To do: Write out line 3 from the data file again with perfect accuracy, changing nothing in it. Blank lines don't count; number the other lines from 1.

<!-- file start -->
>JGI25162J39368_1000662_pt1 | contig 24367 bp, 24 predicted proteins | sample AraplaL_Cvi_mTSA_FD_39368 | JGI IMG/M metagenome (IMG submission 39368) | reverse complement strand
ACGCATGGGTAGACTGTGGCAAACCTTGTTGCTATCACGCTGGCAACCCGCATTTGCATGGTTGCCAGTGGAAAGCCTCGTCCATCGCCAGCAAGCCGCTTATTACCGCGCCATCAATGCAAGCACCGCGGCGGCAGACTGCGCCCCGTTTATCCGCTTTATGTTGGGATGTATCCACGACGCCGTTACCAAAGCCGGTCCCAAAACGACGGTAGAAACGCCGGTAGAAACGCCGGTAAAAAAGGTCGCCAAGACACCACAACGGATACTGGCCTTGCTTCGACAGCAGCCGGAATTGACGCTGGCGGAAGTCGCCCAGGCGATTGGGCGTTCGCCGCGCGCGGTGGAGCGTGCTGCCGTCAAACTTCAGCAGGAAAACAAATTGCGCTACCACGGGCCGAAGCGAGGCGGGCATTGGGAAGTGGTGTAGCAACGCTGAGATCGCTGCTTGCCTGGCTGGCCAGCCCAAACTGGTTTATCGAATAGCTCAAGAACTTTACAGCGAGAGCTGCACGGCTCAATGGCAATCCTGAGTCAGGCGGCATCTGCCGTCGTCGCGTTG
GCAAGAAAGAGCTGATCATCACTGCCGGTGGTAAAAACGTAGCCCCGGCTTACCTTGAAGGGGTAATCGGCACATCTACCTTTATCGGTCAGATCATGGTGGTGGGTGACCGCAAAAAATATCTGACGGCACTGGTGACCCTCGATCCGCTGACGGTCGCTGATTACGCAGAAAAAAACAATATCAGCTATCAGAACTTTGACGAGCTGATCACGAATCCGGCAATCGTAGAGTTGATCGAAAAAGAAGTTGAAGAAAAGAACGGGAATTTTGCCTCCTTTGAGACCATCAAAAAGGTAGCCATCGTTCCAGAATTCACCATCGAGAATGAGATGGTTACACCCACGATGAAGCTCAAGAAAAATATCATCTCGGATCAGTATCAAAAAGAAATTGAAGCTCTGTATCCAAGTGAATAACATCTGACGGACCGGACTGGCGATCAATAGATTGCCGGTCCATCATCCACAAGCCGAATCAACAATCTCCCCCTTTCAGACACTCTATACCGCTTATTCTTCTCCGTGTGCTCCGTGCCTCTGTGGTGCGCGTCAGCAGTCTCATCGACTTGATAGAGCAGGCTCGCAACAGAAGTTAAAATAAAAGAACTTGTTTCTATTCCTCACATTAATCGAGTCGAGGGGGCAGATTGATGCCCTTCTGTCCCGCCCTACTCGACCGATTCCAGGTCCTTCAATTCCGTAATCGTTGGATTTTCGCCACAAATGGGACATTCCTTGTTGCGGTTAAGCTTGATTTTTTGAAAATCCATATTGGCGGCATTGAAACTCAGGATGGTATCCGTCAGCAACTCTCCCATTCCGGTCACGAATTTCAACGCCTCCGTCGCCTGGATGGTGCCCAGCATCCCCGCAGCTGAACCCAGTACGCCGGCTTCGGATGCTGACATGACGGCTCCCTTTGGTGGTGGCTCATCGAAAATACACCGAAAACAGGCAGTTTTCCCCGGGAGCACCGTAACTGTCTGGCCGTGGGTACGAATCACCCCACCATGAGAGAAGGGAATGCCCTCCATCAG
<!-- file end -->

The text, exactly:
GCAAGAAAGAGCTGATCATCACTGCCGGTGGTAAAAACGTAGCCCCGGCTTACCTTGAAGGGGTAATCGGCACATCTACCTTTATCGGTCAGATCATGGTGGTGGGTGACCGCAAAAAATATCTGACGGCACTGGTGACCCTCGATCCGCTGACGGTCGCTGATTACGCAGAAAAAAACAATATCAGCTATCAGAACTTTGACGAGCTGATCACGAATCCGGCAATCGTAGAGTTGATCGAAAAAGAAGTTGAAGAAAAGAACGGGAATTTTGCCTCCTTTGAGACCATCAAAAAGGTAGCCATCGTTCCAGAATTCACCATCGAGAATGAGATGGTTACACCCACGATGAAGCTCAAGAAAAATATCATCTCGGATCAGTATCAAAAAGAAATTGAAGCTCTGTATCCAAGTGAATAACATCTGACGGACCGGACTGGCGATCAATAGATTGCCGGTCCATCATCCACAAGCCGAATCAACAATCTCCCCCTTTCAGACACTCTATACCGCTTATTCTTCTCCGTGTGCTCCGTGCCTCTGTGGTGCGCGTCAGCAGTCTCATCGACTTGATAGAGCAGGCTCGCAACAGAAGTTAAAATAAAAGAACTTGTTTCTATTCCTCACATTAATCGAGTCGAGGGGGCAGATTGATGCCCTTCTGTCCCGCCCTACTCGACCGATTCCAGGTCCTTCAATTCCGTAATCGTTGGATTTTCGCCACAAATGGGACATTCCTTGTTGCGGTTAAGCTTGATTTTTTGAAAATCCATATTGGCGGCATTGAAACTCAGGATGGTATCCGTCAGCAACTCTCCCATTCCGGTCACGAATTTCAACGCCTCCGTCGCCTGGATGGTGCCCAGCATCCCCGCAGCTGAACCCAGTACGCCGGCTTCGGATGCTGACATGACGGCTCCCTTTGGTGGTGGCTCATCGAAAATACACCGAAAACAGGCAGTTTTCCCCGGGAGCACCGTAACTGTCTGGCCGTGGGTACGAATCACCCCACCATGAGAGAAGGGAATGCCCTCCATCAG